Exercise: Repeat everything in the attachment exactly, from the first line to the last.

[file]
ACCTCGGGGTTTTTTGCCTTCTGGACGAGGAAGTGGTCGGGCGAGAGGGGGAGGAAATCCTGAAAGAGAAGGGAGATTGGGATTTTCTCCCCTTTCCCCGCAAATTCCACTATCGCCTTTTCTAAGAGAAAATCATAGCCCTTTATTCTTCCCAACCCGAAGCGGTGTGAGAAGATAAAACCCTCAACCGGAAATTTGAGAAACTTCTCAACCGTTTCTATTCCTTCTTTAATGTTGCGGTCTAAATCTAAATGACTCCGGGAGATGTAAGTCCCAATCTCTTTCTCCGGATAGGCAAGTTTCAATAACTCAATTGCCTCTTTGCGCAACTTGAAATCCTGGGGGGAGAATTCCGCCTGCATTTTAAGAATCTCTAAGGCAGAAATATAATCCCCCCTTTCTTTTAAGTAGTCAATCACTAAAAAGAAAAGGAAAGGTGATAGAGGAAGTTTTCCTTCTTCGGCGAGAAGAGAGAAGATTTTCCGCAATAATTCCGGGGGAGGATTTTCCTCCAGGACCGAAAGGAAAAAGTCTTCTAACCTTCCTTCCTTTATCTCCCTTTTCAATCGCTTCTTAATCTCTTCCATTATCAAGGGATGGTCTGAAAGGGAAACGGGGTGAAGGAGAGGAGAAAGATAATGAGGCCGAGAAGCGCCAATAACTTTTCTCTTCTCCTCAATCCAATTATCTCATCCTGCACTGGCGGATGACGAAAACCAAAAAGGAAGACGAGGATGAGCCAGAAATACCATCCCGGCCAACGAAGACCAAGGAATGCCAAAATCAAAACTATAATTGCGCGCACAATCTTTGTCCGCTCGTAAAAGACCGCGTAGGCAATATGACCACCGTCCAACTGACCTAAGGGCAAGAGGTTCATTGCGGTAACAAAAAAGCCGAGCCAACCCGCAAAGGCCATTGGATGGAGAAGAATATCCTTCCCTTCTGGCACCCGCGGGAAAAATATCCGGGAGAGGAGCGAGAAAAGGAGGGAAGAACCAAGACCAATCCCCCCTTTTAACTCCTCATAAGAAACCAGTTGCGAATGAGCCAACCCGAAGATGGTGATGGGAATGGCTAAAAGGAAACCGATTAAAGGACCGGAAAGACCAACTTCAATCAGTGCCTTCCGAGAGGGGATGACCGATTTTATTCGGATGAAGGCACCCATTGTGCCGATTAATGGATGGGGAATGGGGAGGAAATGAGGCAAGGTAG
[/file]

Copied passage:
ACCTCGGGGTTTTTTGCCTTCTGGACGAGGAAGTGGTCGGGCGAGAGGGGGAGGAAATCCTGAAAGAGAAGGGAGATTGGGATTTTCTCCCCTTTCCCCGCAAATTCCACTATCGCCTTTTCTAAGAGAAAATCATAGCCCTTTATTCTTCCCAACCCGAAGCGGTGTGAGAAGATAAAACCCTCAACCGGAAATTTGAGAAACTTCTCAACCGTTTCTATTCCTTCTTTAATGTTGCGGTCTAAATCTAAATGACTCCGGGAGATGTAAGTCCCAATCTCTTTCTCCGGATAGGCAAGTTTCAATAACTCAATTGCCTCTTTGCGCAACTTGAAATCCTGGGGGGAGAATTCCGCCTGCATTTTAAGAATCTCTAAGGCAGAAATATAATCCCCCCTTTCTTTTAAGTAGTCAATCACTAAAAAGAAAAGGAAAGGTGATAGAGGAAGTTTTCCTTCTTCGGCGAGAAGAGAGAAGATTTTCCGCAATAATTCCGGGGGAGGATTTTCCTCCAGGACCGAAAGGAAAAAGTCTTCTAACCTTCCTTCCTTTATCTCCCTTTTCAATCGCTTCTTAATCTCTTCCATTATCAAGGGATGGTCTGAAAGGGAAACGGGGTGAAGGAGAGGAGAAAGATAATGAGGCCGAGAAGCGCCAATAACTTTTCTCTTCTCCTCAATCCAATTATCTCATCCTGCACTGGCGGATGACGAAAACCAAAAAGGAAGACGAGGATGAGCCAGAAATACCATCCCGGCCAACGAAGACCAAGGAATGCCAAAATCAAAACTATAATTGCGCGCACAATCTTTGTCCGCTCGTAAAAGACCGCGTAGGCAATATGACCACCGTCCAACTGACCTAAGGGCAAGAGGTTCATTGCGGTAACAAAAAAGCCGAGCCAACCCGCAAAGGCCATTGGATGGAGAAGAATATCCTTCCCTTCTGGCACCCGCGGGAAAAATATCCGGGAGAGGAGCGAGAAAAGGAGGGAAGAACCAAGACCAATCCCCCCTTTTAACTCCTCATAAGAAACCAGTTGCGAATGAGCCAACCCGAAGATGGTGATGGGAATGGCTAAAAGGAAACCGATTAAAGGACCGGAAAGACCAACTTCAATCAGTGCCTTCCGAGAGGGGATGACCGATTTTATTCGGATGAAGGCACCCATTGTGCCGATTAATGGATGGGGAATGGGGAGGAAATGAGGCAAGGTAG